Data from the Census Bureau show that the returns to a college education have increased over time and that by 2012, the gap in median annual earnings between households with a college degree and those with a high-school diploma was nearly $60,000. Despite this, increases in post-secondary attainment appear to have flat-lined, with low-income students particularly affected. That the rising college wage premiums have been met with a growing socioeconomic gap in postsecondary enrollment and attainment only heightens the importance of policy interventions that might improve educational outcomes for lower-income students. But how does one intervene in ways that would make it more likely for low-income students to enroll in and complete college, and to attend higher-quality educational institutions?
An affirmative action ban in college admission decisions was enacted in Texas in 1997. In response, the Texas 10% Rule was implemented in 1998. This rule stipulated that any student in the top 10% of his or her high school class could attend any Texas public university. After 1997, the vast majority of students admitted to Texas’ two public flagship institutions– the University of Texas at Austin (UT) and Texas A&M University (A&M)—were admitted under this rule. Despite the fact that many low-income students became eligible to attend these universities under the Top 10% rule, minority enrollments at both schools fell precipitously.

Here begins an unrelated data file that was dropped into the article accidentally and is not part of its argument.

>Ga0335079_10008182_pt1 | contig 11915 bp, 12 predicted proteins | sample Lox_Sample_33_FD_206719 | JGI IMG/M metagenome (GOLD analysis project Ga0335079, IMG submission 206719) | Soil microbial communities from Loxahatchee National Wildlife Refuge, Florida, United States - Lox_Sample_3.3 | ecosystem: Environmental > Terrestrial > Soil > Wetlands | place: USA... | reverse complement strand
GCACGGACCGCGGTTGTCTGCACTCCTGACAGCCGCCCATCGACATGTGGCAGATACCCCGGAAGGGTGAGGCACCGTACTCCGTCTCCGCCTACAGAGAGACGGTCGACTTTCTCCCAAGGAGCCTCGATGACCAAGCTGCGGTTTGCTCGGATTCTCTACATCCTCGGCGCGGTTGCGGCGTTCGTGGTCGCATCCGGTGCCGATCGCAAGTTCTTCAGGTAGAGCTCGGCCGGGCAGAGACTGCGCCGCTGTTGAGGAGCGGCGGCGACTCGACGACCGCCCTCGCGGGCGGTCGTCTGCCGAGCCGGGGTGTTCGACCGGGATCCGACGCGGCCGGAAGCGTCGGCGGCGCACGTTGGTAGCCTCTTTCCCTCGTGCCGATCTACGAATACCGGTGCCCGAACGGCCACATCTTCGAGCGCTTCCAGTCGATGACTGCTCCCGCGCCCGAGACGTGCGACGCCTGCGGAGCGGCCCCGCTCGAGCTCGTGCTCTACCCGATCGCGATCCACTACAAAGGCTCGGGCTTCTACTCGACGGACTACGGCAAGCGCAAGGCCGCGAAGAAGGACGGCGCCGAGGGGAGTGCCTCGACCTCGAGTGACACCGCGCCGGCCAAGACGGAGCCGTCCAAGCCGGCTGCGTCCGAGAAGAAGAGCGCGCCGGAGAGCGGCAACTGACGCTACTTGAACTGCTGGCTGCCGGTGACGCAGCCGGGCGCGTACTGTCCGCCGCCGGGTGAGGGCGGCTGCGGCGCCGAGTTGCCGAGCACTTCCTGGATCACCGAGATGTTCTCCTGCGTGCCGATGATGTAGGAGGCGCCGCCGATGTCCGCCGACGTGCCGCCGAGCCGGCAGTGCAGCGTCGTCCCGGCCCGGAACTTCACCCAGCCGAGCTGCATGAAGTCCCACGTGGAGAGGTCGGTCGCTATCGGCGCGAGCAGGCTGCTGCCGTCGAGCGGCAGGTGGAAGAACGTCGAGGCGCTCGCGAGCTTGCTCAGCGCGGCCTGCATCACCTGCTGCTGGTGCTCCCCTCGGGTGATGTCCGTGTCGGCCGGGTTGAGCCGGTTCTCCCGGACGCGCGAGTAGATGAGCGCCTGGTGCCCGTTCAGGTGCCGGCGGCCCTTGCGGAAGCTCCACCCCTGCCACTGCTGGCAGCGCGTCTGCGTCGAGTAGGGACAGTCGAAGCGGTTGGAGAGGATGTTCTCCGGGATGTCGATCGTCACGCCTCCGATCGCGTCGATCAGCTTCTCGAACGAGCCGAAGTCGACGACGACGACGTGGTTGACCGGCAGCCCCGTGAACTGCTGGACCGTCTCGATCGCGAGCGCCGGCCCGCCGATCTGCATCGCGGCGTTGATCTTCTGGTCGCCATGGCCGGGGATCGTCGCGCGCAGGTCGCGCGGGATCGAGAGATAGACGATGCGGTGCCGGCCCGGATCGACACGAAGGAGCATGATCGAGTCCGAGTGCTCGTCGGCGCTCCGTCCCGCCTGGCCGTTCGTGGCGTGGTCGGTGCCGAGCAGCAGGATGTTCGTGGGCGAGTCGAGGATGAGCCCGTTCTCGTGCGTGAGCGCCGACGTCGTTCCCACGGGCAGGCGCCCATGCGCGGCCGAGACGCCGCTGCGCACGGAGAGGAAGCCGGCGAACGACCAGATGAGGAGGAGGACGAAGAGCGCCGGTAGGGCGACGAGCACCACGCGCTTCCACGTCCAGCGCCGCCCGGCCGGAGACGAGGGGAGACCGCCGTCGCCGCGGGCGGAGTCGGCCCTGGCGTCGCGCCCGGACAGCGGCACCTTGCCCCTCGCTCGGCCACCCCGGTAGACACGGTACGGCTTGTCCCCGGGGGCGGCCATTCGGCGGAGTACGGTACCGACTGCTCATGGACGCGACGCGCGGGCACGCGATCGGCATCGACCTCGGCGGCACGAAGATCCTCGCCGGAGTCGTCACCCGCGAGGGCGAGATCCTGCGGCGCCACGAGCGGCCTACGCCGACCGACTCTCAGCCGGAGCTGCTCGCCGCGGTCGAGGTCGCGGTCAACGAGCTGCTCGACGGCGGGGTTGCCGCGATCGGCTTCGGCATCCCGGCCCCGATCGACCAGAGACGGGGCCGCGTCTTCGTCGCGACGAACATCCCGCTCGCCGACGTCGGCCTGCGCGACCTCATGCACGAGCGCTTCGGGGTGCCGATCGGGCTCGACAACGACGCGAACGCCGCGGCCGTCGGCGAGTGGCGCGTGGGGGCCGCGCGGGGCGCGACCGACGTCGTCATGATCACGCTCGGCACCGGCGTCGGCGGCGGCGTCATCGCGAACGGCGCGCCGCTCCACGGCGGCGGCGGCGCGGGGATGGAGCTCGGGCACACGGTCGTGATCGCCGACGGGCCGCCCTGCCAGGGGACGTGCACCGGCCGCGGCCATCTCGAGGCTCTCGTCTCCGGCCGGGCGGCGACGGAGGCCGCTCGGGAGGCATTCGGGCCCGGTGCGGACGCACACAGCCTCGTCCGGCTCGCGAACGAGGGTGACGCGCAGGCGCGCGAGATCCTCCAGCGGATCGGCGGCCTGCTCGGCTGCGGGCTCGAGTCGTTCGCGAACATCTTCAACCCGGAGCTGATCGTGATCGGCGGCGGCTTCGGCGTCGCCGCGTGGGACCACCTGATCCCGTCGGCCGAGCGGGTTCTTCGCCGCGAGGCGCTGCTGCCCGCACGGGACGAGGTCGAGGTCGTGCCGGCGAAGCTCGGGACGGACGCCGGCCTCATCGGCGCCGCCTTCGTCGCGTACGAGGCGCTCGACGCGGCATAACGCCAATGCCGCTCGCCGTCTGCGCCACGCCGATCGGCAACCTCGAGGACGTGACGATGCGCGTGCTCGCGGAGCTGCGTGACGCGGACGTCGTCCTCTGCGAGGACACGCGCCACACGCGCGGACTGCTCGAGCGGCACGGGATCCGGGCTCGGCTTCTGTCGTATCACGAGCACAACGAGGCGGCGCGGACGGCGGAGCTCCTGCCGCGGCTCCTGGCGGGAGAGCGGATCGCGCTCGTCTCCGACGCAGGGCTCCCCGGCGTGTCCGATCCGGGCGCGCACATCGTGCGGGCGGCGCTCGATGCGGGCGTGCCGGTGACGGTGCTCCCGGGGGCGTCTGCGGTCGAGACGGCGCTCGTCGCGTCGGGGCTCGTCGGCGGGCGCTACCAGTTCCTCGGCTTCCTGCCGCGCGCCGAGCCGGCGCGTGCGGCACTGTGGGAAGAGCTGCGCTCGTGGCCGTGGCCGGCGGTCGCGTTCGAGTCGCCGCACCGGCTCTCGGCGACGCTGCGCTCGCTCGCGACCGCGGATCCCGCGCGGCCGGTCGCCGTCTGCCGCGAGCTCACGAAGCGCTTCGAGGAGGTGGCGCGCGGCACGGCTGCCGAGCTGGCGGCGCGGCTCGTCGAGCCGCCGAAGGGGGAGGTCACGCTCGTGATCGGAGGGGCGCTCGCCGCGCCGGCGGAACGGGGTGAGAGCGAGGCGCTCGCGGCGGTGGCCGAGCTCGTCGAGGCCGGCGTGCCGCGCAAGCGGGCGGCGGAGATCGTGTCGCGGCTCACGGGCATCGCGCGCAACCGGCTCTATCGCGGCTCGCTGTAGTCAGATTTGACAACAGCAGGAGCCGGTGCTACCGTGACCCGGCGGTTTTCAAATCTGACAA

To address this decline, the Longhorn Opportunity Scholarship (LOS) program and the Century Scholars (CS) program were implemented in 1999 and 2000, respectively, with the intent of increasing the enrollment and success of low-income students at these institutions. The programs targeted low-income schools with few prior applicants to either UT or A&M. Both programs provided a suite of interventions intended to address the disadvantages faced by low-income students. Professors Scott Imberman (Michigan State), Michael Lovenheim (Cornell) and Rodney Andrews (University of Texas, Dallas) will study the effects of these interventions in achieving their intended goals, looking in particular at whether these interventions increase the likelihood that low-income students enroll at UT or A&M; whether enrolled students experience better educational outcomes, specifically in terms of such outcomes as college majors, GPA, graduation, and time to degree; and whether these translate to better overall labor market outcomes.